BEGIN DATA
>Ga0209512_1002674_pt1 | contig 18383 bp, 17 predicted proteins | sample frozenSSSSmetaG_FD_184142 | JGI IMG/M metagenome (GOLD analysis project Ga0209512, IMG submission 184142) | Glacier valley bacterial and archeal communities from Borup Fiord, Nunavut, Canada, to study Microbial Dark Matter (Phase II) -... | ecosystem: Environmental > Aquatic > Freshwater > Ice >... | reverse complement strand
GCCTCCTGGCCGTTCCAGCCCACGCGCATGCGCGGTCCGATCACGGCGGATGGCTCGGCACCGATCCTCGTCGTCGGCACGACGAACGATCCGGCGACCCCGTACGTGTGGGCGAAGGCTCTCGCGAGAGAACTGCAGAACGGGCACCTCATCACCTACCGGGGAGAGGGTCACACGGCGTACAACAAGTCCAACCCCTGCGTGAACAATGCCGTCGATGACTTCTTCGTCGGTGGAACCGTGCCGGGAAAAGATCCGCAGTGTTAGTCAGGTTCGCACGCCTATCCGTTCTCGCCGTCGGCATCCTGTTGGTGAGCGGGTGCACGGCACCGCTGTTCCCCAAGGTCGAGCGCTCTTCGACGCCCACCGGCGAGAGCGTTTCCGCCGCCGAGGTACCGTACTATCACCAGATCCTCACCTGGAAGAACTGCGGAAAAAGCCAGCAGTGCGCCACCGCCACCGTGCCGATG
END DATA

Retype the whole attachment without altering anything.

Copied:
>Ga0209512_1002674_pt1 | contig 18383 bp, 17 predicted proteins | sample frozenSSSSmetaG_FD_184142 | JGI IMG/M metagenome (GOLD analysis project Ga0209512, IMG submission 184142) | Glacier valley bacterial and archeal communities from Borup Fiord, Nunavut, Canada, to study Microbial Dark Matter (Phase II) -... | ecosystem: Environmental > Aquatic > Freshwater > Ice >... | reverse complement strand
GCCTCCTGGCCGTTCCAGCCCACGCGCATGCGCGGTCCGATCACGGCGGATGGCTCGGCACCGATCCTCGTCGTCGGCACGACGAACGATCCGGCGACCCCGTACGTGTGGGCGAAGGCTCTCGCGAGAGAACTGCAGAACGGGCACCTCATCACCTACCGGGGAGAGGGTCACACGGCGTACAACAAGTCCAACCCCTGCGTGAACAATGCCGTCGATGACTTCTTCGTCGGTGGAACCGTGCCGGGAAAAGATCCGCAGTGTTAGTCAGGTTCGCACGCCTATCCGTTCTCGCCGTCGGCATCCTGTTGGTGAGCGGGTGCACGGCACCGCTGTTCCCCAAGGTCGAGCGCTCTTCGACGCCCACCGGCGAGAGCGTTTCCGCCGCCGAGGTACCGTACTATCACCAGATCCTCACCTGGAAGAACTGCGGAAAAAGCCAGCAGTGCGCCACCGCCACCGTGCCGATG